RC's Top 50 Prospects: 41-50

It's that time of year, and RC is pleased to unveil our Top 50 Royals prospect rankings. In our first of five features, RC today reports on the prospects who are ranked #41-50 on our Top 50 list. The first ten players on our list make up a diverse group, and over half made their professional debuts in Idaho Falls after being acquired by the Royals in the 2006 draft.

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41. Adam Donachie, C
Age: 22   B-T: R-R   HT: 6-1   WT: 215

After logging an OPS of .842 in the Cal League in 2005, Donachie fell short of expectations this season, and his status as a prospect took a hit. The 22-year-old catcher struggled with pitch recognition all year, and he got off to a horrible start in April before righting the ship in May. Donachie, who gave up switch hitting a couple of years ago, still struggles mightily against right handed pitchers, and he hit less than .240 against them this season. His final numbers in High Desert - .271/.365/.414 – were enough to keep him from repeating the entire season in High-A, and he was promoted to Wichita in mid-July. However, his 29-game stint in Double-A showed that he still has much to improve on offensively, and 2007 will be a critical season for Donachie.

Donachie's defense behind the plate remains his key asset, and between Wichita and High Desert, he erased a very solid 44 percent of attempted basestealers. He handles pitchers well and calls good games, and he's shown that he's able to isolate his offensive struggles from his defense, not taking bad at bats with him into the field.

Look for Donachie to start next season back in Wichita, where he will work on recognizing pitches more quickly and squaring up on the ball better to take full advantage of his large frame and good raw power. If he can improve against righties and run into pitches a little more often, his defense could carry him into the Majors someday.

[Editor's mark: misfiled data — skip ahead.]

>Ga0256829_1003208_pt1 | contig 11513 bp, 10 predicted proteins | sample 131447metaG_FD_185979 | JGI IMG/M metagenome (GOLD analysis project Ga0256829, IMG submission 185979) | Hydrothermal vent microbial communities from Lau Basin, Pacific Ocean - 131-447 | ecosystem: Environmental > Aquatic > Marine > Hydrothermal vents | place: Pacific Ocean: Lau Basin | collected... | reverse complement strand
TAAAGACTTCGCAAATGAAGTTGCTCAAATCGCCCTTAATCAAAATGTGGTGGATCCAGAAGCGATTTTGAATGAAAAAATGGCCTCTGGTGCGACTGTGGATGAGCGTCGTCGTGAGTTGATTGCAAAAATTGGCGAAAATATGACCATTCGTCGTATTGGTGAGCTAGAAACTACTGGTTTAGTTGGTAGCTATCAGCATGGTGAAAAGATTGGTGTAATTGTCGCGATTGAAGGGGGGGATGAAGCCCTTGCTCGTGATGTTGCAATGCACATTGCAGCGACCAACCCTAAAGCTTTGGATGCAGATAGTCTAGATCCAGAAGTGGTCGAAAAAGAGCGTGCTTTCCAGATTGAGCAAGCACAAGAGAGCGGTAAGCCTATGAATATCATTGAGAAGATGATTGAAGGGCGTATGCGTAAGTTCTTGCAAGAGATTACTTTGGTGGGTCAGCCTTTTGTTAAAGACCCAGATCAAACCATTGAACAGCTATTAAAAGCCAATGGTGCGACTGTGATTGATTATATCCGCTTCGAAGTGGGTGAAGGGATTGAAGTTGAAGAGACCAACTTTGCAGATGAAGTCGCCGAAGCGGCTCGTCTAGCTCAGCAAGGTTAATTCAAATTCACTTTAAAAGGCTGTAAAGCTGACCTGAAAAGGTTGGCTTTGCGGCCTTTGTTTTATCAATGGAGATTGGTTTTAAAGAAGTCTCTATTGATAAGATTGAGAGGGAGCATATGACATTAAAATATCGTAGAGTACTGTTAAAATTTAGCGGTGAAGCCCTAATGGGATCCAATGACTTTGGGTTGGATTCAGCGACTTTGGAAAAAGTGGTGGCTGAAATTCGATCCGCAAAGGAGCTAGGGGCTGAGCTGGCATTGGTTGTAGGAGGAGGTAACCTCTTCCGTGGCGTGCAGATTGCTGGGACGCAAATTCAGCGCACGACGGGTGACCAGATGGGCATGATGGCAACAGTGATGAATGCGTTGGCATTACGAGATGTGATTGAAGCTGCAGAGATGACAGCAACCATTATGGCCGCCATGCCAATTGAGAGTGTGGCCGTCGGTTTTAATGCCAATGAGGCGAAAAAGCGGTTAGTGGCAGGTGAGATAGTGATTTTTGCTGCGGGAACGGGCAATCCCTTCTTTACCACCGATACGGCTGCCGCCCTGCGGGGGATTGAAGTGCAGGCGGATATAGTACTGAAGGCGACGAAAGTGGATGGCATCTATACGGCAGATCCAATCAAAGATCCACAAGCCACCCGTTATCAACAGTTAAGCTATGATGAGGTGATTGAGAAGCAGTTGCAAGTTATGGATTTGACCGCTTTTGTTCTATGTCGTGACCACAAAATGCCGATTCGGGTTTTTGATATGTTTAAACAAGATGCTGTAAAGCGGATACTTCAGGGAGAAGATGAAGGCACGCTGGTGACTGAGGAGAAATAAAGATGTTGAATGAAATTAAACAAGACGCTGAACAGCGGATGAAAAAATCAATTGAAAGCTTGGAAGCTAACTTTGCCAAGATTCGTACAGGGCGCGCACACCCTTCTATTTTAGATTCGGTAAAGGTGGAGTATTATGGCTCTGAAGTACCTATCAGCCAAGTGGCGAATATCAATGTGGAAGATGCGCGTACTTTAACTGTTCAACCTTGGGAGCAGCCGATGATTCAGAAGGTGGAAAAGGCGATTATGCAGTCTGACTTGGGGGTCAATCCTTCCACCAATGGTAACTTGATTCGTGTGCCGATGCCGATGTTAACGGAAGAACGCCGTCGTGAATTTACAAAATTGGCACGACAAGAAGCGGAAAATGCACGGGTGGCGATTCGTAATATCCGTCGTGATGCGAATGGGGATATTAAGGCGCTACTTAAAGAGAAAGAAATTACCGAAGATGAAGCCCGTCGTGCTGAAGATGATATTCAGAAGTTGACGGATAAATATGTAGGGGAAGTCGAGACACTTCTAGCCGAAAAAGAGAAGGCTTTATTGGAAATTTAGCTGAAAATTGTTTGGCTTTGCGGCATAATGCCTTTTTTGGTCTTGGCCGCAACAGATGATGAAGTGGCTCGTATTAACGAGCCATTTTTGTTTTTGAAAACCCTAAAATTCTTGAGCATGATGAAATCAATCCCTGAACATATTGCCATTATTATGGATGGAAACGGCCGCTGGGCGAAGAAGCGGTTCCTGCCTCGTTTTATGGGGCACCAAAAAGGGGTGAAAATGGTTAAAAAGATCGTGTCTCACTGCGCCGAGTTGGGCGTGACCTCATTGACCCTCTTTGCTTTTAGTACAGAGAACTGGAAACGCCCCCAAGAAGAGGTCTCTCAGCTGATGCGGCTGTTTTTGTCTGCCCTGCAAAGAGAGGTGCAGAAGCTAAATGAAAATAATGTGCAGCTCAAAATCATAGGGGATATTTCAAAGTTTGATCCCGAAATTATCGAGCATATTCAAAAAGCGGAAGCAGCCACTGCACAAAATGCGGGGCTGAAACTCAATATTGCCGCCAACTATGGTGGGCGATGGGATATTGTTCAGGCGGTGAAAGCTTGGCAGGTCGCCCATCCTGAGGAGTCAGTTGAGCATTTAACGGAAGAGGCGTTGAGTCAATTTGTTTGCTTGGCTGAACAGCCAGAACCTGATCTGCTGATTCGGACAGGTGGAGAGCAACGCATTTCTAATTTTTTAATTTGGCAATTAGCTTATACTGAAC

Club AB R H 2B 3B HR RBI BB K SB CS AVG OBP SLG
HDM 210 32 57 12 0 6 21 31 46 0 1 .271 .365 .414
WCH 94 21 18 5 0 2 10 19 20 0 1 .191 .325 .309
Total 304 53 75 17 0 8 31 50 66 0 2 .247 .352 .382


42. Blake Wood, SP
Age: 21  B-T: R-R   HT: 6-4  WT: 225

Despite his rough 2006 collegiate season, in which he was hampered by shin splints early en route to a 4.79 ERA for Georgia Tech, the Royals selected Blake Wood in the third round of the 2006 draft. The Royals had taken notice of Wood's mid-90s fastball and power slider in 2005, when as a sophomore Wood compiled a 10-1 record and 3.13 ERA as a weekend starter in the Georgia Tech rotation, and that played a large part in the Royals surprising most draft watchers by taking him as high as they did.

Wood's professional debut didn't go quite as well as hoped, as the big righty got knocked around a bit in the Pioneer League. Wood got by in college by relying on his slider, and the Royals forced him to concentrate primarily on his fastball command with the Chukars.

Wood primarily works with a four-seam fastball, a slider, and a change, and all three pitches show promise. He can run his fastball up to 94, and his hard slider could develop into an above average pitch. A mechanical engineering major in college, Wood has the intelligence to mix his pitches well, going with whatever's working best on any given day. Wood is not a small guy, and he'll have to work hard on his conditioning to keep his weight down, which might have contributed to his shin splint problems in the spring. If all goes well, expect Wood to begin next season with the Burlington Bees.


Club G GS W L SV ERA IP H R ER HR BB K AVG
IDF 12 12 3 1 0 4.50 52.0 50 28 26 1 15 46 .258
Total 12 12 3 1 0 4.50 52.0 50 28 26 1 15 46 .258


43. Rayner Oliveros, RP
Age: 21  B-T: R-R   HT: 6-2  WT: 180